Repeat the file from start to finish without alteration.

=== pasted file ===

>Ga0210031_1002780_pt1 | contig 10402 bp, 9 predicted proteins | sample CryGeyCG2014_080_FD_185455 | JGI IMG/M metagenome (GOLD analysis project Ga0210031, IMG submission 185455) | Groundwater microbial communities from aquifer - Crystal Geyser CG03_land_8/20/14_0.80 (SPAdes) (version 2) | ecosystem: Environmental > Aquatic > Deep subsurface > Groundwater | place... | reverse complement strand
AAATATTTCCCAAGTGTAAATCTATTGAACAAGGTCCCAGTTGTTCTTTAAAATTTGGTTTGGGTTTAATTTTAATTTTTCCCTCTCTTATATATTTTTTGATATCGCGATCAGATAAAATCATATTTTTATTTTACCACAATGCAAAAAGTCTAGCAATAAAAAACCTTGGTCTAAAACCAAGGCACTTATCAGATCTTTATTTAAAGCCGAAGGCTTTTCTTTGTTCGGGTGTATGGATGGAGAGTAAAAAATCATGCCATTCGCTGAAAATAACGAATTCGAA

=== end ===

>Ga0210031_1002780_pt1 | contig 10402 bp, 9 predicted proteins | sample CryGeyCG2014_080_FD_185455 | JGI IMG/M metagenome (GOLD analysis project Ga0210031, IMG submission 185455) | Groundwater microbial communities from aquifer - Crystal Geyser CG03_land_8/20/14_0.80 (SPAdes) (version 2) | ecosystem: Environmental > Aquatic > Deep subsurface > Groundwater | place... | reverse complement strand
AAATATTTCCCAAGTGTAAATCTATTGAACAAGGTCCCAGTTGTTCTTTAAAATTTGGTTTGGGTTTAATTTTAATTTTTCCCTCTCTTATATATTTTTTGATATCGCGATCAGATAAAATCATATTTTTATTTTACCACAATGCAAAAAGTCTAGCAATAAAAAACCTTGGTCTAAAACCAAGGCACTTATCAGATCTTTATTTAAAGCCGAAGGCTTTTCTTTGTTCGGGTGTATGGATGGAGAGTAAAAAATCATGCCATTCGCTGAAAATAACGAATTCGAA